Liz Getman has been a part of our Global Healthworks Foundation team since 2014. In addition to documenting our work and writing stories about our volunteers, staff, and patients, she is also a fitness instructor and Zumba® enthusiast. A highlight of our jornadas is Liz's modified Zumba® class, which she offers to one of our favorite elderly groups in Quiché.
Read all about Liz’s story with Global Healthworks Foundation below.
Sharing Zumba with Quiché’s Most Enthusiastic Ancianitos
Written by: Liz Getman
One of the most memorable moments of my life occurred this past summer during a five-week stay in Guatemala. Perhaps surprisingly, it didn’t happen at the breathtakingly beautiful Lake Atitlán, a place I visited nearly every weekend during my travels. Nor was it related to my primary trip purpose: to conduct research for my master’s thesis on violence against women— though each conversation with the Mayan women I interviewed was certainly unforgettable. No, this experience came about somewhat unexpectedly on a gray mid-July day at an alternative medical clinic in Santa Cruz del Quiché.
The mobile clinic acupuncturist, Peter Caron, whom I had met early in my trip, invited me to travel around Quiché with his team, help with Spanish-to-English interpretation, and teach a short Zumba class prior to patients’ treatments to get their blood flowing. The location for this particular clinic day was an impeccably clean and well-run senior center called Mis Años Dorados (My Golden Years), located on the outskirts of Santa Cruz. Though I had taught Zumba many times since becoming a certified instructor in 2013, this abbreviated class would be my first with an entire group of ancianitos (seniors). Taking their age and limited mobility into account—and honoring the request of the center’s Director, an avid salsa fan—we decided to dance to two slower Marc Anthony favorites.
“The group of nearly twenty seniors danced in a way that reminded me why I became a Zumba instructor in the first place.”
It is difficult to put into words what was felt and shared that morning as we danced in a large field outside the main center building. Despite my love for all my Zumba classes back home, the enjoyment of each person present was unlike anything I had experienced previously. The group of nearly twenty seniors danced in a way that reminded me why I became a Zumba instructor in the first place. Their smiles and laughter and the complete abandon with which they moved inspired me more than I ever thought possible.
Who knew we’d be dancing together again just two months later?
When Peter suggested I connect with Dan Wunderlich, Founder and Executive Director of the clinic’s sponsoring organization, Global Healthworks Foundation (GHF), and return in October for GHF’s biannual jornada (medical mission), I had no idea that trip would involve another Zumba session with the Mis Años Dorados group. After several phone conversations, Dan invited me to join the team and help document the transformative work of the organization’s volunteer acupuncturists, Reiki Masters, massage therapists, and yoga/movement instructors. As during my first visit, research and writing were my primary responsibilities; Zumba was not on the agenda. But on one of the first days of the jornada, plans changed yet again as my favorite group of ancianitos pulled up to the jornada site.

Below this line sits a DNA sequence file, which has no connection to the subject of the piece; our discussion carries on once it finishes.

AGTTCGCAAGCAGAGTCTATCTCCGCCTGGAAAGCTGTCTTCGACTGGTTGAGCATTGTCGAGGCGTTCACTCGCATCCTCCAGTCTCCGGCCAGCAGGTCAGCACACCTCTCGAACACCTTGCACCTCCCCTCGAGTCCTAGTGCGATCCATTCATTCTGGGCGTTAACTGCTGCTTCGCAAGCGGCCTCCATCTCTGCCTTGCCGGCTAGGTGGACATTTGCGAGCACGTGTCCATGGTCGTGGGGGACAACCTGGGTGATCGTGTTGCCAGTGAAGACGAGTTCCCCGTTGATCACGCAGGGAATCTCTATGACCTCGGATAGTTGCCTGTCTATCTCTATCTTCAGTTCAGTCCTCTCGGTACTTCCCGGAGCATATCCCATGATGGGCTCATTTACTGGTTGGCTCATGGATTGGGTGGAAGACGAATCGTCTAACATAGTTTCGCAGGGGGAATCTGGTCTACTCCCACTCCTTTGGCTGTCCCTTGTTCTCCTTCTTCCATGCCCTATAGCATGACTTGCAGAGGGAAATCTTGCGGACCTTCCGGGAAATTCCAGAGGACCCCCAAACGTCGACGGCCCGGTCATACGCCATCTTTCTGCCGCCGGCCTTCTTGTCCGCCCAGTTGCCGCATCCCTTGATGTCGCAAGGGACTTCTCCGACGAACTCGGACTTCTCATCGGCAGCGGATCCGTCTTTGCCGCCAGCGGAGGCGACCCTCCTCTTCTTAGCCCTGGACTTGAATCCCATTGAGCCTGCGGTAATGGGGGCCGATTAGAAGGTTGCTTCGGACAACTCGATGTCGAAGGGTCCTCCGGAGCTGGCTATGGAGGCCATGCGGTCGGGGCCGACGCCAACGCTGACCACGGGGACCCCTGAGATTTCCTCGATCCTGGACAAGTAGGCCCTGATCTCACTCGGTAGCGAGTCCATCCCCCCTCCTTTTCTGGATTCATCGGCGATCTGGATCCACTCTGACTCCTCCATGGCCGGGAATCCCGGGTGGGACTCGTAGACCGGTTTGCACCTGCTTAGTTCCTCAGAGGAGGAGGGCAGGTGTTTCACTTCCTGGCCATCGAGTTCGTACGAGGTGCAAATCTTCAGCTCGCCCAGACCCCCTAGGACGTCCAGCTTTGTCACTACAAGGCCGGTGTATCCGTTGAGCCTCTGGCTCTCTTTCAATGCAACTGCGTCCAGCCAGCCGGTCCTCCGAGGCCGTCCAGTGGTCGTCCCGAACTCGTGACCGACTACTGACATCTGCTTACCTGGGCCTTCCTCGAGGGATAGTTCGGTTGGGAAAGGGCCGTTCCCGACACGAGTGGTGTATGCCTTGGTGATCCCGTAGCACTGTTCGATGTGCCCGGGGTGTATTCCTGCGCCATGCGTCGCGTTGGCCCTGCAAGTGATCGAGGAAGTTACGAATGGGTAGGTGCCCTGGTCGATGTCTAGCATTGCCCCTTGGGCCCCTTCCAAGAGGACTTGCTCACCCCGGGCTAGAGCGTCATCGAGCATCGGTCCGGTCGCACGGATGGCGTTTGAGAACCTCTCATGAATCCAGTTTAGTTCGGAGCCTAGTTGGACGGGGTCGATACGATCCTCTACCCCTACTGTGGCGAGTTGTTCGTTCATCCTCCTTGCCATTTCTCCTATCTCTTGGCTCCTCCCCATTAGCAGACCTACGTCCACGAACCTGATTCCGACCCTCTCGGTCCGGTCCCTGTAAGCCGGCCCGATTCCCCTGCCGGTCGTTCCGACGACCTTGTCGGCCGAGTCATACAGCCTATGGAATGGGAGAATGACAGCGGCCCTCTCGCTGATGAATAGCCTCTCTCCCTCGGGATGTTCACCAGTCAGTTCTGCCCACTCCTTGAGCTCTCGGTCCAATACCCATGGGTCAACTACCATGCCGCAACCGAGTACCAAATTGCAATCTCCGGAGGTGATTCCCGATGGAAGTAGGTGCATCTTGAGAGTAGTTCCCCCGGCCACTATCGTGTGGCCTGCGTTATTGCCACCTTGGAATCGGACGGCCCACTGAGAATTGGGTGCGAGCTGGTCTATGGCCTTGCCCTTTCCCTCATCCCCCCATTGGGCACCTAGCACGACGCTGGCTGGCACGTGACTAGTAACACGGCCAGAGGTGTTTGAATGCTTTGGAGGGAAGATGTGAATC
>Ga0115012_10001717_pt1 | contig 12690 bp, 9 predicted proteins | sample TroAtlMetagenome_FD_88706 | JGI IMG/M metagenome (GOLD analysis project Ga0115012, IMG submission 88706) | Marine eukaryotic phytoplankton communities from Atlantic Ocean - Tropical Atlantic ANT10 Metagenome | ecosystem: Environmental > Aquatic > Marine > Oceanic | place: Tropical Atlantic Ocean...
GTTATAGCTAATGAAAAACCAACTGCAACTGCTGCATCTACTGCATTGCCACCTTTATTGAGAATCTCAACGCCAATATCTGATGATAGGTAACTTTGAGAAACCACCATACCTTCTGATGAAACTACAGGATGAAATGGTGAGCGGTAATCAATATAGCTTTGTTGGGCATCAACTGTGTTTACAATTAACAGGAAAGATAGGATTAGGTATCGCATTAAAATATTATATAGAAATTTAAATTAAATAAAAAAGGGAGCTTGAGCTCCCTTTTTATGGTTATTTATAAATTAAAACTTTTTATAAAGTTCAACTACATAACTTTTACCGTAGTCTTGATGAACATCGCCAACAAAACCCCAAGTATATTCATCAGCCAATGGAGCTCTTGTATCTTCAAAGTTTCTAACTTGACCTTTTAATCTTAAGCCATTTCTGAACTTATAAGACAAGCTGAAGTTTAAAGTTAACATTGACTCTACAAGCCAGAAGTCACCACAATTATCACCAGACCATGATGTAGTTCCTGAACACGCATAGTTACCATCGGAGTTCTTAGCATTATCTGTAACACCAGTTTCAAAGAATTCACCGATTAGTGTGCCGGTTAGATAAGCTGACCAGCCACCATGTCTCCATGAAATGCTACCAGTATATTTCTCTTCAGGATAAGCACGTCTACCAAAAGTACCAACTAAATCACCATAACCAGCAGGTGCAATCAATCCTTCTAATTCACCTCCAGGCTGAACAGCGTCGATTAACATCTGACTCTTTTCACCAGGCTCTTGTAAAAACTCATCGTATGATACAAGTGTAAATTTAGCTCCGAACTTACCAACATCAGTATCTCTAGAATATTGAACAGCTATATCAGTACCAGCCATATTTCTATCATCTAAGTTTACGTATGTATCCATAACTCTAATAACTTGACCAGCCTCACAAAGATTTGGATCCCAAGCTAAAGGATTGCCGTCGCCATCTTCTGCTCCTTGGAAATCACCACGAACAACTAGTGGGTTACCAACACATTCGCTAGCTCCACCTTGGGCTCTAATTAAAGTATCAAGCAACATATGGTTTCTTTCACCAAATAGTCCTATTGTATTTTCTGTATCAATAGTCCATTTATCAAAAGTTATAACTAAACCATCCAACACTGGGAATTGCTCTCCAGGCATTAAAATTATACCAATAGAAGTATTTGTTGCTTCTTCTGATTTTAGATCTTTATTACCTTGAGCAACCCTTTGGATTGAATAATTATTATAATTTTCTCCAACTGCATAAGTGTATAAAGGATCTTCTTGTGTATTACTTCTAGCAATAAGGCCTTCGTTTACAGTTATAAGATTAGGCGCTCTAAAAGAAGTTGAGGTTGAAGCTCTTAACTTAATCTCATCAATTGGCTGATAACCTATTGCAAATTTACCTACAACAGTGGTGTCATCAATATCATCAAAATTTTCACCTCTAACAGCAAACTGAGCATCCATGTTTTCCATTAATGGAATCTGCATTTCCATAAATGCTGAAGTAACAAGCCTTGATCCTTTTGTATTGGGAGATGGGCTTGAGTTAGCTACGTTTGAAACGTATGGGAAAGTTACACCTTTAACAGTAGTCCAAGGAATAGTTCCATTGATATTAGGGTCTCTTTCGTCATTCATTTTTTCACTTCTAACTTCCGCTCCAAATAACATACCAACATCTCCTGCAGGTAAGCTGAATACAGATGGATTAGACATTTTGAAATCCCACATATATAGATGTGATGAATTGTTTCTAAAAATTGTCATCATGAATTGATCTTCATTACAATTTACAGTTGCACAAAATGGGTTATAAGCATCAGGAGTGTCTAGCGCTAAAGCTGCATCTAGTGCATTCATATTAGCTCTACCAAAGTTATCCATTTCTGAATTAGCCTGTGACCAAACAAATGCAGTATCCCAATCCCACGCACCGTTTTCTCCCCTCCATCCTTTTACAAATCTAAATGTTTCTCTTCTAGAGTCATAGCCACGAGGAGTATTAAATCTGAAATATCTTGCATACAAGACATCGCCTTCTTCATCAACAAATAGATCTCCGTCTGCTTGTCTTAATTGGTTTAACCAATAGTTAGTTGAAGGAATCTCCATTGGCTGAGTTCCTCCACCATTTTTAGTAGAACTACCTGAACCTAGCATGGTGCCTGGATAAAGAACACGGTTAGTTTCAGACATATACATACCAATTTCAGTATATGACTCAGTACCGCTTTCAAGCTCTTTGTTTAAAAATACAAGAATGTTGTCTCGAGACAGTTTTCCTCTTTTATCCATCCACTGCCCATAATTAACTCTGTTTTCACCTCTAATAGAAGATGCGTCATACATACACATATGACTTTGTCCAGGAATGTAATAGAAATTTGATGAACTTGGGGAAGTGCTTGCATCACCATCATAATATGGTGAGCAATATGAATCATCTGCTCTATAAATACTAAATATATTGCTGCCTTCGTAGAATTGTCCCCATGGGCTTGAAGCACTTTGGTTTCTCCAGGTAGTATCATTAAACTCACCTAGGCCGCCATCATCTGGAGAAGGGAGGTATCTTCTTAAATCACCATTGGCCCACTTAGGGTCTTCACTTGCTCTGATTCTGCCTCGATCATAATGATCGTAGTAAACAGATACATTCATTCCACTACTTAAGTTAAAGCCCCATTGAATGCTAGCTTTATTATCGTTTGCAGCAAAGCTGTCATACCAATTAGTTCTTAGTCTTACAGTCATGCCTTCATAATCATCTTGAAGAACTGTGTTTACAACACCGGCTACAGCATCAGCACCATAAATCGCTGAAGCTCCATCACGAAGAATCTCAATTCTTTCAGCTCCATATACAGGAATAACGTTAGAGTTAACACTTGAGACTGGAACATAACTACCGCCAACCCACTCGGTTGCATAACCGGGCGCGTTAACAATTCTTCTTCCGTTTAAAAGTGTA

Upon exiting their van, the seniors peppered me with questions about Zumba. “¿A qué hora es la clase? (What time is the class?)” “¿Cuándo bailamos? (When are we dancing?)” “¿Tienes tu música de Marc Anthony? (Do you have your Marc Anthony music?)” The jornada schedule was pretty packed, but Dan didn’t need much convincing once he saw their enthusiasm. After some simple yoga stretches, we pumped the volume on the clinic’s mini portable speakers and began dancing together once again.
As with the jornada’s regular movement classes, one of the goals of Zumba was to get patients moving and help them understand the importance of exercise. As Dan explained to the group, “El movimiento es muy importante para su salud. Ayuda con su respiración, con el movimiento de sangre, y con los músculos y las articulaciones. (Movement is very important for your health. It helps with breathing, with the movement of blood, and with the muscles and joints).”
And, just as importantly, it provides a much-needed release from the stressful conditions under which most Quiché residents live. “Los ancianitos se divierten mucho con el baile (The older people enjoy themselves a lot with dance),” says Eva Carrillo, mobile clinic coordinator. “A ellos no importan los movimientos. Sólo quieren moverse. Durante Zumba, están moviéndose, gritando, y aplaudiendo sin vergüenza. Para muchos de ellos, es una nueva experiencia y una forma de liberarse. (The moves don’t matter to them. They just want to move. During Zumba, they are moving, yelling, and applauding without embarrassment. For many of them, it’s a new experience and a form of freeing themselves.)” In this way, as during the mobile clinics, Zumba fit in well with the other jornada activities. Patients were moving their bodies, gaining a greater understanding of how and why exercise is important, and, as Eva explains, experiencing a sort of freedom they might not otherwise feel on a day-to-day basis.
“From the expressions on their faces and their words of gratitude, I know the seniors were thankful for another Zumba experience.”
From the expressions on their faces and their words of gratitude, I know the seniors were thankful for another Zumba experience. I certainly hope they know how grateful I am for the opportunity to share the beauty of dance with them a second time. Each time Marc Anthony plays in class, I think of their smiling faces and enthusiastic cheers and applause. I carry their optimism and joy-filled energy with me whenever and wherever I teach.